FIRST CAR

 

I grew up in a family with no interest in cars beyond basic transportation.  We also lacked knowledge of their mechanics except for the location of the ignition, gas pedal and brake.   My earliest family car memory is of a black and white Buick LeSabre.  It represented, in the early 1960’s, the last of a long line of Buicks for my father.  He embarked thereafter on a twenty year string of Oldsmobiles.  One such car, a gray, hearse-like “Delmont 88,” may have been the only one ever sold.

The experience of driving cars was anti-climactic in our household compared to the trauma of purchasing them.  My father spent seven days a week running his clothing store.  Perhaps, the once-every-several-year car negotiation was his opportunity to avenge the occasional customer who asked for a discount.  Or, since my father never played chess or tennis or any competitive sport, this was his chance to engage in combat.  Whatever his motivation, he viewed the process like war, full of intricate strategy, momentum shifts and, ultimately, his victory.

In the present world of $40,000 vehicles, it is hard to imagine that a weeklong struggle could be waged over $75.  But once, when I was six, that is exactly what happened.  I recall returning to a dealership with my parents for the third or fourth evening in a week and cowering between cars while my father engaged in a shouting match with a salesman several feet away.  I feared they would come to blows.  I was mystified moments later when they went outside to share a cigarette break, while the car in question was prepared for us to drive home.

I never had a personal stake in these efforts until I was twenty-one.  In honor of my college graduation, my parents were buying me my first car.  The three of us traveled to a Toyota dealership where my mother and I seized upon a perky, red Corolla as the car for me.  A toupee-topped salesman sidled over and pointed out that the sticker price was just under $7,000, but “he was sure he could do something for us.”  We could hardly contain our enthusiasm.  I sensed my father’s disapproval, however, as he was skilled in conveying his feelings wordlessly, with just a facial expression.  His eyes shouted:  “Don’t make this game easy for the insignificant and ignorant salesman.”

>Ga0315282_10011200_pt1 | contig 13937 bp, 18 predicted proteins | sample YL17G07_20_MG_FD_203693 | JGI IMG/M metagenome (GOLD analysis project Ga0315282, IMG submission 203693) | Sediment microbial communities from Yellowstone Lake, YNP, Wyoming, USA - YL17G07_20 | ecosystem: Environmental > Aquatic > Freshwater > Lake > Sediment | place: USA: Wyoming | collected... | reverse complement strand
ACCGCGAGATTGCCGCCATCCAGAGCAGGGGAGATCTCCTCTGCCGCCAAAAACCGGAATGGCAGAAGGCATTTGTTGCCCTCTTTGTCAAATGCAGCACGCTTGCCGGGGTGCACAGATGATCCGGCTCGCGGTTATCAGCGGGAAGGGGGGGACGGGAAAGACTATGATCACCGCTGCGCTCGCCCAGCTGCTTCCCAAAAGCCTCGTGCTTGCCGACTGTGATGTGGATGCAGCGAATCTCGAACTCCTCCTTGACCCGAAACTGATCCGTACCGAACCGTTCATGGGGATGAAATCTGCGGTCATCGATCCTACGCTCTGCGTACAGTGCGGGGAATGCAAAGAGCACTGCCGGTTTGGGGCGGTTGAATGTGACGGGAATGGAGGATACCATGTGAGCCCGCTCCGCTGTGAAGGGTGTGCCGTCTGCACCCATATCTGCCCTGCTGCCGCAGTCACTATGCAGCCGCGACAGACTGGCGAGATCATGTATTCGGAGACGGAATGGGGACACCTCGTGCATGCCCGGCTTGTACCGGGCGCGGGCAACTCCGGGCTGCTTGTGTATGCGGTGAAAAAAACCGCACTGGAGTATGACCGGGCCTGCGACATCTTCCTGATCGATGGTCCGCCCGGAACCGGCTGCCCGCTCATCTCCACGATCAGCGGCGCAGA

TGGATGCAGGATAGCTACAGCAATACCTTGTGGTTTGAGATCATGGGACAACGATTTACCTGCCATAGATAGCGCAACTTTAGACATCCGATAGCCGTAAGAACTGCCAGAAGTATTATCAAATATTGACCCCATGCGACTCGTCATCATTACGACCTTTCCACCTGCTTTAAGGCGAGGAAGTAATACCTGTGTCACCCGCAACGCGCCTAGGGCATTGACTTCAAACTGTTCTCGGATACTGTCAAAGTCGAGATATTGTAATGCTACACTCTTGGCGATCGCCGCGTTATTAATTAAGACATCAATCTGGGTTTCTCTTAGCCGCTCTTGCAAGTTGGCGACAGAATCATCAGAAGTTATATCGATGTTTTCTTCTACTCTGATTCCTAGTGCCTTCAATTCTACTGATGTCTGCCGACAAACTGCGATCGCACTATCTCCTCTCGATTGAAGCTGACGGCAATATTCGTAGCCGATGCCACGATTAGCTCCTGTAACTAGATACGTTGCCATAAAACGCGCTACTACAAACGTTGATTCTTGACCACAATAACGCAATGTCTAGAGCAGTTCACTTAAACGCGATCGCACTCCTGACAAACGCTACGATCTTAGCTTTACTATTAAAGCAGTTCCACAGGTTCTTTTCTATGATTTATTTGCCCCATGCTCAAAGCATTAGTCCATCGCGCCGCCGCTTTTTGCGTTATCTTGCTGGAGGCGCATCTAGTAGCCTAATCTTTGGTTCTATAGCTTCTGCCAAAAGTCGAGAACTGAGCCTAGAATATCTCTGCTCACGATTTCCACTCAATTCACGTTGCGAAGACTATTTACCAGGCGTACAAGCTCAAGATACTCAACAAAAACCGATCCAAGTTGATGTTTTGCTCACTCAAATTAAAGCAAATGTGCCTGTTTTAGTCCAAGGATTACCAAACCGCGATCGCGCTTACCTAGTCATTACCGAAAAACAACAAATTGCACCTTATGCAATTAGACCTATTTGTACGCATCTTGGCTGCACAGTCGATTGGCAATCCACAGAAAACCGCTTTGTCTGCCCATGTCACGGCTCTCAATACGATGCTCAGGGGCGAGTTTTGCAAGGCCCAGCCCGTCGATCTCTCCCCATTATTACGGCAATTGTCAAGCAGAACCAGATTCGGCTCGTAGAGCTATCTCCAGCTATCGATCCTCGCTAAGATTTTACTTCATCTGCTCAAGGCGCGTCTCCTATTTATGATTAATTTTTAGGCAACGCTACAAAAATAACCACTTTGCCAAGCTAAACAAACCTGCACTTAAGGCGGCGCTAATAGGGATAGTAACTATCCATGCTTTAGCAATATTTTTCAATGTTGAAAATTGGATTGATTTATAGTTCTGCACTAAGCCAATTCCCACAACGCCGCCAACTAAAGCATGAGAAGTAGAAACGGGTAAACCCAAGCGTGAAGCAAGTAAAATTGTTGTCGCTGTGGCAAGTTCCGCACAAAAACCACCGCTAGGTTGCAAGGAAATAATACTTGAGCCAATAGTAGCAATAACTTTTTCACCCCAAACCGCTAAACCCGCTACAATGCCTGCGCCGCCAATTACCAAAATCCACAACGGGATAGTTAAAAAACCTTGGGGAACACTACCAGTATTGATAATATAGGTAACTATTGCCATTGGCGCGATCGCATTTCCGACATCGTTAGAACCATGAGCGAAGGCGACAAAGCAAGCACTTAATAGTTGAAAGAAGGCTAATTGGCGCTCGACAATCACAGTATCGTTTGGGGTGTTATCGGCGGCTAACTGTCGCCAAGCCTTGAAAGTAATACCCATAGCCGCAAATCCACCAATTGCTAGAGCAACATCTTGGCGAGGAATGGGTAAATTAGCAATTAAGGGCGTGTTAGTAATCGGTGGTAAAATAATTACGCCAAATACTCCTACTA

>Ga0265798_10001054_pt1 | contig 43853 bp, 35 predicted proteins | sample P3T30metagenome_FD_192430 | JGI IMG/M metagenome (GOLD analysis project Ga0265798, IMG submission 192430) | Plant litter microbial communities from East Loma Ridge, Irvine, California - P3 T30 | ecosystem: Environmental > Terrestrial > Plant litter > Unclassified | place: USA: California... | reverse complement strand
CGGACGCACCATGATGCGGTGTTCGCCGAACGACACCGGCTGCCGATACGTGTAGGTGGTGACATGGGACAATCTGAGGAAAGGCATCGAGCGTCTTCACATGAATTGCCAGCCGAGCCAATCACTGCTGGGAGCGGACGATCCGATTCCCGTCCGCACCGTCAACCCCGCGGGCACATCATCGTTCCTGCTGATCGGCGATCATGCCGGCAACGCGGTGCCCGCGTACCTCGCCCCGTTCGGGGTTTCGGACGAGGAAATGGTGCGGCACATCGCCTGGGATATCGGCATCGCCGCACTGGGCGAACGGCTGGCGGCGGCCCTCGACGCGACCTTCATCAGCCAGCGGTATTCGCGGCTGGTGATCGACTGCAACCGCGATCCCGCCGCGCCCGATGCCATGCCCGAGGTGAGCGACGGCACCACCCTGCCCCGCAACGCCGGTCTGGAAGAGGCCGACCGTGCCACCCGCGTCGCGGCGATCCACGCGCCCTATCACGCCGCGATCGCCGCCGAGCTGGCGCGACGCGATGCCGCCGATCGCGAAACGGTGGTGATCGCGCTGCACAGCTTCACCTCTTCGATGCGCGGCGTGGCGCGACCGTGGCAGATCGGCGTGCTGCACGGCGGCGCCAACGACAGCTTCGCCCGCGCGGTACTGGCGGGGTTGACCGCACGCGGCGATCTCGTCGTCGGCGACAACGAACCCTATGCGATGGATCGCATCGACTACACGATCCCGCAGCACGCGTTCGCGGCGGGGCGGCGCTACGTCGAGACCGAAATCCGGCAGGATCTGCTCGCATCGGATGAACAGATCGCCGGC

The salesman led us to seats in front of a small desk.

“Can I get you some coffee?” he asked.

“No,” said my father.

“A glass of water?” he asked

“Let’s get down to business,” said my father, indicating that he was through with the preliminaries.

The salesman took out a form and began to write numbers.  He asked what additional features we might like to have installed on the car.   My father did all of our talking, rejecting with a curt “no” each proposed add-on, such as: rust-proofing, extended warranty, moon roof, power windows, and the like.

“How about a pinstripe?” asked the salesman, finally, without much hope.

“Yes,” interjected my mother.

My father glared icily.

“What do we need that for?” he asked my mother.

“Because the car is for a young man, not an old man, and it needs a touch of youthfulness,” said my mother, determined.

I looked at my father with some apprehension, but he nodded agreeably enough, as though he realized this was not a skirmish worth fighting.

“Yes,” he said, to the salesman.  “Add a pinstripe.”

I took a deep breath.  Everything seemed to be proceeding smoothly now, without a hint of doubt.  I began to picture myself behind the wheel.  In accordance with my up-bringing, before this moment, owning a car had never been a major aspiration.  Still, the freedom the red Corolla represented was growing in my mind.  I sensed this was an important milestone in life, an affirmation of newfound adulthood.

The salesman finished scribbling and passed the paper with pricing across the desk to my father.  Apparently, the fellow was lulled along with me into complacency, and he offered me an obsequious smile.  My father studied the paper for a moment. and then shot out of his chair like the eruption of a long-dormant volcano.

“Let’s get out of here!” he said.  I do not remember my mother’s reaction, but I felt my stomach flip violently.  I began to sweat.  Little did I suspect this was just an essential part of a larger campaign.  The salesman bolted up just as fast and blurted something about “getting the manager.”  We paused at the door as my father told him: “be quick about it.”  He scurried off down a hallway.  After a minute, during which we could see the salesman gesticulating to someone in an office, a round little man emerged with his chest thrust forward like a rooster.  This situation was not going to be enjoyable.

With the benefit of decades of experience, my mother suggested that we wait outside.  In spite of the maturity and autonomy I was just beginning to feel moments before, I agreed.   I did not enjoy any part of the process that my father so clearly relished.  However, we did watch intently through the window as an animated battle raged between my father and the manager, replete with hand gestures and foot stomps.

The salesman stood off to the side with a shell-shocked expression on his face.  I doubtless missed some priceless dialogue, but I saw the discussion conclude happily when my father offered a handshake to the manager and lobbed a triumphant smile towards the salesman, my mother and me.  The salesman smiled back tentatively and the manager’s chest now looked concave.  In the end, the price was several hundred dollars below where it began, and my topsy-turvy stomach was calm.  A Toyota Corolla was mine.

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